5. 'Britain’s recent £7bn loan to Dublin in the Republic’s hour of need as it faced the eurozone meltdown underlines Britain’s commitment to Ireland, her closest neighbour.'
This is true, as far as it goes, but it's somewhat disingenuous to paint this as an act of altruism. The Mail itself reported in November 2010 that British banks -- and by extension British taxpayers -- were owed £88bn by Irish banks. The British State loaned money to the Irish State so that Ireland could repay money Irish banks owed British ones. And that's not even getting into how much money British banks were owed by continental ones, with them fearing an Irish collapse could bring down the entire Eurozone, washing them away in the financial tsunami that would follow.
6. 'Last year’s Royal visit to the Irish Republic, with all the symbolism it contained - the Queen's visit to the Gardens of Remembrance for both British servicemen and also Irish Republicans who died during the War of Independence...'
The first of the two memorial gardens the Queen visited when in Ireland was the Garden of Remembrance. This is not merely a memorial to those Irish Republicans who died during the War of Independence; it is a memorial to all those who died in the cause of Irish freedom, including the rebels of 1798, 1803, 1848, 1867, 1916, and the War of Independence.
The Irish National War Memorial Gardens at Islandbridge, the second memorial garden the Queen visited, is not a memorial garden for British servicemen. It pays no homage to the men of Nottinghamshire and Derbyshire who were slain at the Battle of Mount Street Bridge, for instance, nor to those Lancastrians and Yorkshiremen who fell at Gallipoli.
Rather, the garden is a memorial to all those Irish who fell in World War One, in whatever army -- most served in the army of the United Kingdom of Great Britain and Ireland, of course, but others served in the American army, and yet more served in the armies of such British dominions as Canada and Australia.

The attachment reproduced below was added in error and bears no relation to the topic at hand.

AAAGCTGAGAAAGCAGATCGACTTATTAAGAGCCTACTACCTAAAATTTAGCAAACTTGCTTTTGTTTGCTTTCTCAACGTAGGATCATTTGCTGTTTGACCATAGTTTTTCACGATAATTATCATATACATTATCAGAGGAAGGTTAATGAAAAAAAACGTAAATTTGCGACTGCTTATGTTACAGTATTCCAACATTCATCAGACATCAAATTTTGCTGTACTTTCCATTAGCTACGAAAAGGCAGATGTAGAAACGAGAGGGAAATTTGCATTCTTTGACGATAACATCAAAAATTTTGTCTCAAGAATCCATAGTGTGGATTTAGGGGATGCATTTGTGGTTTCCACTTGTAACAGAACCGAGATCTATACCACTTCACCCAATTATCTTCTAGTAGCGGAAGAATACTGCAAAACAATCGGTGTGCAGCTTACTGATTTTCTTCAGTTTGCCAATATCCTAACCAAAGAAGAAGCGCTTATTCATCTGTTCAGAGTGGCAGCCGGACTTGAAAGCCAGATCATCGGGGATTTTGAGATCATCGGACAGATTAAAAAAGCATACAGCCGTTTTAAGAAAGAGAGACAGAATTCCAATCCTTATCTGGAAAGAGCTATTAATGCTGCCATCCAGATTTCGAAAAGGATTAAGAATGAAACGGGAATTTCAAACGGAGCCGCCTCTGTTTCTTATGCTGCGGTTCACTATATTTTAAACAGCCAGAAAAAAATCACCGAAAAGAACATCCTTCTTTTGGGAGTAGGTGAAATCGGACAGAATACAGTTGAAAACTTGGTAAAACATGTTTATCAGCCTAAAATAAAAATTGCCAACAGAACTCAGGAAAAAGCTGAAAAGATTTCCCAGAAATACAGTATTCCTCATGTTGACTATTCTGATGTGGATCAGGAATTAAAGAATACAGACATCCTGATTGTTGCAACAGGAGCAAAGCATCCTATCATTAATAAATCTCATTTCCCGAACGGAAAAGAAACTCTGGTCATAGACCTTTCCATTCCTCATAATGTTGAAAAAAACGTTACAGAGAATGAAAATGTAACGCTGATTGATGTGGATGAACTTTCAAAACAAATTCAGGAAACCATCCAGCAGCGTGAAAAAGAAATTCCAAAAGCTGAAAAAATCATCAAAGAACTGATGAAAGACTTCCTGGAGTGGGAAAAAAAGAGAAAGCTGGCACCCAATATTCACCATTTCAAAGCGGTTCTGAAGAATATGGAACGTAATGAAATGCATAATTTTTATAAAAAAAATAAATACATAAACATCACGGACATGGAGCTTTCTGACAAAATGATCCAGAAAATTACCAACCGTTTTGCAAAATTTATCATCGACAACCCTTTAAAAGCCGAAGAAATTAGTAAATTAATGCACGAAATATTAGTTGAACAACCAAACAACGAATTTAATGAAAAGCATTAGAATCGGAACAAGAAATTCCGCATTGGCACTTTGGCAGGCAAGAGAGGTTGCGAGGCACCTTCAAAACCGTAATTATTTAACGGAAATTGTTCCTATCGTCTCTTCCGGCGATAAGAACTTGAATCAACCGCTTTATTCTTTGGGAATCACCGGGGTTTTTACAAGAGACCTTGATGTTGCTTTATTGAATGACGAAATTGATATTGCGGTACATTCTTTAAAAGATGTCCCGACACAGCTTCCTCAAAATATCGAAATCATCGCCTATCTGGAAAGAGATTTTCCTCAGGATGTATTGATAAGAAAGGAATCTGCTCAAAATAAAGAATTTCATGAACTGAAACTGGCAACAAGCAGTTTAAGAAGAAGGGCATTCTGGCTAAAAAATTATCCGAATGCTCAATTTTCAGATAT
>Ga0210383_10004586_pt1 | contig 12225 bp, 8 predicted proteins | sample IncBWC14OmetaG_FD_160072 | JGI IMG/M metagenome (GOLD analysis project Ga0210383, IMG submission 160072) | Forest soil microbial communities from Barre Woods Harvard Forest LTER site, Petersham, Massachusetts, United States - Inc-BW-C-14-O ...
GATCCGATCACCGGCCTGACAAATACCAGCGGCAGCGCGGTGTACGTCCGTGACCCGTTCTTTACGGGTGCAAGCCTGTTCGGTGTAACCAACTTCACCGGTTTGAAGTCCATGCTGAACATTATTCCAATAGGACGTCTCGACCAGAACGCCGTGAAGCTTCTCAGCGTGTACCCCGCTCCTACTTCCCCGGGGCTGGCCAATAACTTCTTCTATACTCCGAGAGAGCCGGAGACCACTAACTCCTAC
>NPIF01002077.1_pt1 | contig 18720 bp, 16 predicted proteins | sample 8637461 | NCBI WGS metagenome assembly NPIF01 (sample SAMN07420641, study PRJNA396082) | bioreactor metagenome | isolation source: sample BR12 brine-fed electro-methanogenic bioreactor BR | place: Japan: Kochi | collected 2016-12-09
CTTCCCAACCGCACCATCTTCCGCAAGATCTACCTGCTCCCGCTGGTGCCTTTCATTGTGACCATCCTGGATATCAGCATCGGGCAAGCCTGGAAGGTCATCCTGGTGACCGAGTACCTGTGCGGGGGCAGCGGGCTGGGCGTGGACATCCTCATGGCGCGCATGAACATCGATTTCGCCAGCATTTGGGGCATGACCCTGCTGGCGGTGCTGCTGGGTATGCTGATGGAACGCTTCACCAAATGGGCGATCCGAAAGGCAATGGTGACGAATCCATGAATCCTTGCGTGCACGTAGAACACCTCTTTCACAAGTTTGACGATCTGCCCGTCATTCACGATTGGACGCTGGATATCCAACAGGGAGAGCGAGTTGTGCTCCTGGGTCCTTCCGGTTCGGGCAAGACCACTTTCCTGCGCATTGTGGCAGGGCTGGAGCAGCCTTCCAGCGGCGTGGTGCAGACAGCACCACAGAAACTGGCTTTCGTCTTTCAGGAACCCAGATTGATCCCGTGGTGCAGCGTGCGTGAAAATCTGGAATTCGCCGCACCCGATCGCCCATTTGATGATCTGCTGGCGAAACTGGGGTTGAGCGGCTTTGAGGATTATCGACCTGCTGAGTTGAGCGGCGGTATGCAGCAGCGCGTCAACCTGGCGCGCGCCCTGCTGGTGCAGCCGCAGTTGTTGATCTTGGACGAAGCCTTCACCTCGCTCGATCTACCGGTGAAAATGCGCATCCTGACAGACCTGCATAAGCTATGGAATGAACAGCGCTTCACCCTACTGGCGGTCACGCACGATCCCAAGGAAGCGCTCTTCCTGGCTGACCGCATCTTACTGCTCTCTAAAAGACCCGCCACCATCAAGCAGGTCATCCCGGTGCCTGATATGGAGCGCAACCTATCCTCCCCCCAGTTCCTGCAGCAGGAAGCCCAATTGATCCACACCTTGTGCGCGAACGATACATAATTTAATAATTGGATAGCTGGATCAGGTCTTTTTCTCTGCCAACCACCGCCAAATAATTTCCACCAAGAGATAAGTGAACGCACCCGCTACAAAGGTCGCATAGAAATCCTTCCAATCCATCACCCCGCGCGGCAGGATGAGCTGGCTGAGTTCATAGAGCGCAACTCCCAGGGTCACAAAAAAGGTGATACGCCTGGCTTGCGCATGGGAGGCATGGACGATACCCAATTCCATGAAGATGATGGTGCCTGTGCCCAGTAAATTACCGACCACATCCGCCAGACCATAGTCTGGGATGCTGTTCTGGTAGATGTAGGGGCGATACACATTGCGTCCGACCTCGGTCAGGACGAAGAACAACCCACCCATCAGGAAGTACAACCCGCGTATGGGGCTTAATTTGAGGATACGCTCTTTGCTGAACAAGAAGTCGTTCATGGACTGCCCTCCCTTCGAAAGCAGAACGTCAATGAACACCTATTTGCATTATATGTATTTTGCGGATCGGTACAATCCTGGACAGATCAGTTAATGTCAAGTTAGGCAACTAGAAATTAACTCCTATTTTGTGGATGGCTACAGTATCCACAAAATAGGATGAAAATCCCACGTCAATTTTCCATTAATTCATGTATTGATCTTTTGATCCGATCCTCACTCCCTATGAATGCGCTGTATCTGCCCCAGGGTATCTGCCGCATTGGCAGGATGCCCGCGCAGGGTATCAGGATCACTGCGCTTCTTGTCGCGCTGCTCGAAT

The Great Cross of Sacrifice also bears the dates of the Second World War, so the gardens also operate as a memorial to all those Irish who fought and died as Irish servicemen in British or other uniforms during that struggle.
7. 'The old Fianna Fail Republicanism of De Valera, who withdrew the Irish Republic from the Commonwealth after the Second World War, should now be replaced by the independent Irish Republic rejoining the Commonwealth, where many thousands if not millions of Commonwealth citizens of Irish descent now live.'
It was John A. Costello, and not Éamon de Valera, who withdrew the Republic from the Commonwealth. Costello was Taoiseach from 1948 to 1951; it was under him that the Republic of Ireland Act was signed into law in December 1948 and came into force in April 1949. By becoming a republic we automatically left the Commonwealth; the British changed the rules a few days later, and de Valera took the government of the day to task for not applying to rejoin once it was possible to do so. I think Burnside's done him an injustice here.
Burnside's claim that thousands if not millions of Commonwealth citizens are of Irish descent is, of course, a colossal understatement. It is estimated that as many as six million people in the UK alone have at least one Irish grandparent, and this is without considering those of deeper ancestry, not to mention all those in Canada, Australia, and elsewhere.
It's certainly arguable that David Burnside might well be right that Ireland should rejoin the Commonwealth; the same can hardly be said of the arguments he puts forward in support of his case.
And yes, I know, there are probably better ways to spend my time than explaining why somebody in the Daily Mail is wrong. Still, what's done is done.